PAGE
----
The melancholy but just-right art of William Trevor

Cheating at Canasta

By William Trevor


Viking / 232 pages / $24.95

You can't escape the past. All 12 stories in William Trevor's newest collection, Cheating At Canasta, lead inexorably to that conclusion.


An Irish-born English author, Trevor at 79 is considered the best short story writer alive today. Knighted by Queen Elizabeth II for his service to literature, he has written more than 30 books and has won numerous awards including England's prestigious Whitbread Prize.

Although Trevor's prose doesn't contain James Joyce's metaphorical flourishes, some critics have compared him to Joyce for his careful use of evocative details and for the melancholy tone that pervades his stories. As Trevor said in an interview with Publisher's Weekly, "I am very interested in the sadness of fate."

Trevor usually begins a story with a quietly riveting hook. Take this lead sentence from "At Olivehill": " 'Well, at least don't tell him,' their mother begged. 'At least do nothing until he's gone.' " As the story develops, we learn the grown sons plan to sell a part of the family farm in order to pay bills. Their aged mother lies by omission, keeping this information from James, her husband, out of consideration for his feelings. But when James dies, she realizes that he would have come up with a less painful solution to their financial woes. It's too late, and she has to live with regret.

Here's another strong lead. This one's from "The Room": " 'Do you know why you are doing this?' he asked, and Katherine hesitated, then shook her head, although she did know." Katherine is having an affair to overcome the hurt incurred when her husband was involved in a murder and she lied to the police to protect him. As she's explaining her past to her lover, she realizes that she and her husband have never fully discussed this circumstance. When the story ends, Katherine decides to leave her husband: "The best that love could do was not enough, and he would know that also."

Generally, Trevor's characters feel guilty about something they should have done differently. One character fails to understand the ramifications of a situation. Another makes a too hasty decision. Someone else tries to protect a loved one. Still another tries to cover his own back. Most of them lie -- either by omission or commission. And in the world of these stories, there's no such thing as a little white lie.

The plots unfold, and the characters must endure the consequences as they come to the realization that they've hoisted themselves on their own petards. All they can do is replay their memories in little increments as they try to figure out what they should have done and how they went wrong.

Take "The Dressmaker's Child" (2006 O. Henry Award), one of several stories featuring adolescents and the best story in this collection. The protagonist, Cahal, is a 19-year-old youth who works as a mechanic in his father's garage. The young man agrees to take a vacationing Spanish couple to the shrine of a weeping statue of the Virgin Mary in return for 50 euros -- even though he knows that the miraculous claims are fraudulent. On his drive back, he sees a little girl's white nightgown in the car's headlights and feels a thud lasting no more than a second. Did he hit a child? Or did he imagine it? He doesn't stop his car out of fear of being caught. Soon he's obsessed by the image of the child's nightgown as he goes to Mass and confession and even prays to the statue -- tasting her raindrop tears. Trying to work through his feelings about the accident, he feels helpless. Meanwhile, the child's mother stalks him like a wraith.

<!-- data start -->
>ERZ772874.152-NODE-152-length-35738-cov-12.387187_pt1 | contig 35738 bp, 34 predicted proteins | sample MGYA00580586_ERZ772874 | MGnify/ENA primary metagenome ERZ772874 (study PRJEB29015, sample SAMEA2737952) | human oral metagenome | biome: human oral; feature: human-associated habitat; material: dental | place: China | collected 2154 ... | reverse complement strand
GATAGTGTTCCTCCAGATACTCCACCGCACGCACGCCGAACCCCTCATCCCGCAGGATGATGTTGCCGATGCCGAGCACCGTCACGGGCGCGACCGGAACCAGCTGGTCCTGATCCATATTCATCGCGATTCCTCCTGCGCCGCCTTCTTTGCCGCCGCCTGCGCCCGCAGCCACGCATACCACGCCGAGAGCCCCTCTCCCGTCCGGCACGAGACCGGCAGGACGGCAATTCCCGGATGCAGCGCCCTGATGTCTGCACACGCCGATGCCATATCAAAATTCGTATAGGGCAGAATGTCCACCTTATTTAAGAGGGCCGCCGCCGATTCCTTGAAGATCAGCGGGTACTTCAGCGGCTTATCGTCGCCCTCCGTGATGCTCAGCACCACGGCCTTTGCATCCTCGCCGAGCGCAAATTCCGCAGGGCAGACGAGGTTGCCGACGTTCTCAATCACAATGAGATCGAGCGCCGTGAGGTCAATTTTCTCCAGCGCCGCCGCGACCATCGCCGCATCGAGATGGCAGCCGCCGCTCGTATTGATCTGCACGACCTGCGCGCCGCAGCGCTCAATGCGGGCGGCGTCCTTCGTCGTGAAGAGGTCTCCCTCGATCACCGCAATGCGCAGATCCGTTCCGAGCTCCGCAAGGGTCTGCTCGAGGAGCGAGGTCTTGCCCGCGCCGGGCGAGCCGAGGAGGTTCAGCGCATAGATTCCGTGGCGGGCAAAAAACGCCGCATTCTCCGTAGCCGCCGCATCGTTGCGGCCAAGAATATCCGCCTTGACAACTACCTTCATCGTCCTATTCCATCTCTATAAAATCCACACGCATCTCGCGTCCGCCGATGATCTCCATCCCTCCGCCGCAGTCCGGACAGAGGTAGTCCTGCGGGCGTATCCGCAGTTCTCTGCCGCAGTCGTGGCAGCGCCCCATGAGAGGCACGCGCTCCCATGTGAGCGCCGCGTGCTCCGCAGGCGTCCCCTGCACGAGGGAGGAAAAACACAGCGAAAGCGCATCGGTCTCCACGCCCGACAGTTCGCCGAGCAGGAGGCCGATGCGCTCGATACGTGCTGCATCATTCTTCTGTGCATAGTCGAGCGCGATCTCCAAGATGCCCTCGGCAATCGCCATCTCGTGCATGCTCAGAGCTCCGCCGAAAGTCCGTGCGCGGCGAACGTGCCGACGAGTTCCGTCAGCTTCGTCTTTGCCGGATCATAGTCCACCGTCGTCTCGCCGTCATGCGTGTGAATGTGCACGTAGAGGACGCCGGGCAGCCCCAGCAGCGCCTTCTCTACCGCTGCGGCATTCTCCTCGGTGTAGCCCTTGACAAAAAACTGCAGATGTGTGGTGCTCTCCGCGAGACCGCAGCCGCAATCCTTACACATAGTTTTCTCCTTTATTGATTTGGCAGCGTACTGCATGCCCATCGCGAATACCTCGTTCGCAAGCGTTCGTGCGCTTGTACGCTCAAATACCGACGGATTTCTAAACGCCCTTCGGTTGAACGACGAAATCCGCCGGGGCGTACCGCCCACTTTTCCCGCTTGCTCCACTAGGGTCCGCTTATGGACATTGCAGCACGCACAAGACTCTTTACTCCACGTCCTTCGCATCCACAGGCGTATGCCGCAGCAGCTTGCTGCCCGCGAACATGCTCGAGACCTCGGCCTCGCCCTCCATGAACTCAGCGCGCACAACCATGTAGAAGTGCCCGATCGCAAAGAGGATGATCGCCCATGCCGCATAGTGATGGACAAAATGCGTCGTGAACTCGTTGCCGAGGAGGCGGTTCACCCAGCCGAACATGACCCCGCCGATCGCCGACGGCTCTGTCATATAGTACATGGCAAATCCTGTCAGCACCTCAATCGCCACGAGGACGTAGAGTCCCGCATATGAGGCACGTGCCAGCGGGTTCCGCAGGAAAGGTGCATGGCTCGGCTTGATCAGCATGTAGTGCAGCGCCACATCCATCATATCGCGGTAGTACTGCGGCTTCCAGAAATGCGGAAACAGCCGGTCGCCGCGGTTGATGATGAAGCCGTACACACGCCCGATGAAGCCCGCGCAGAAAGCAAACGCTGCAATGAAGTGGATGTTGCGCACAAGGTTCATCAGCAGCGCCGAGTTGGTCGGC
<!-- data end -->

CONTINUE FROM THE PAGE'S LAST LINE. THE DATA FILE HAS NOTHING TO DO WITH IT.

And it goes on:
The title story is the most melancholy but least effective in the collection. It focuses on an aging man who goes to a restaurant, which he and his wife visited in the past. She's in a nursing home and suffering from dementia but wants him to eat at the restaurant for the sake of old times. While he's eating, he reminisces about letting her win at canasta (the only activity that seems to engage her). Soon he overhears a young couple arguing over petty matters and sadly remembers similar arguments between him and his wife. If only he could make up for those silly arguments.


Donal Prunty in "Men of Ireland" is the only malevolent protagonist in the book, yet Prunty isn't evil so much as he's weak. After a life of debauchery, Prunty comes back to Ireland and blackmails Father Meade. Since the old priest has committed an undisclosed but insignificant offense against Prunty, he gives him money in return for silence. The ending is sad, but, as with most of these stories, it feels just right, like a key turning in a lock.

Ultimately, none of the endings in these stories is happy. But under Trevor's watchful eye, they're not tragic either. They're more like vivid moments of regret that Trevor renders with simple declarative sentences and understatement. Even though one hopes that fate would be kind, especially in the case of someone like Father Meade, it isn't. In these tales, as in life, there are very few lucky breaks. People reap what they sow.

Diane Scharper teaches English at Towson University. Her next book, "Reading Lips," will be published this year.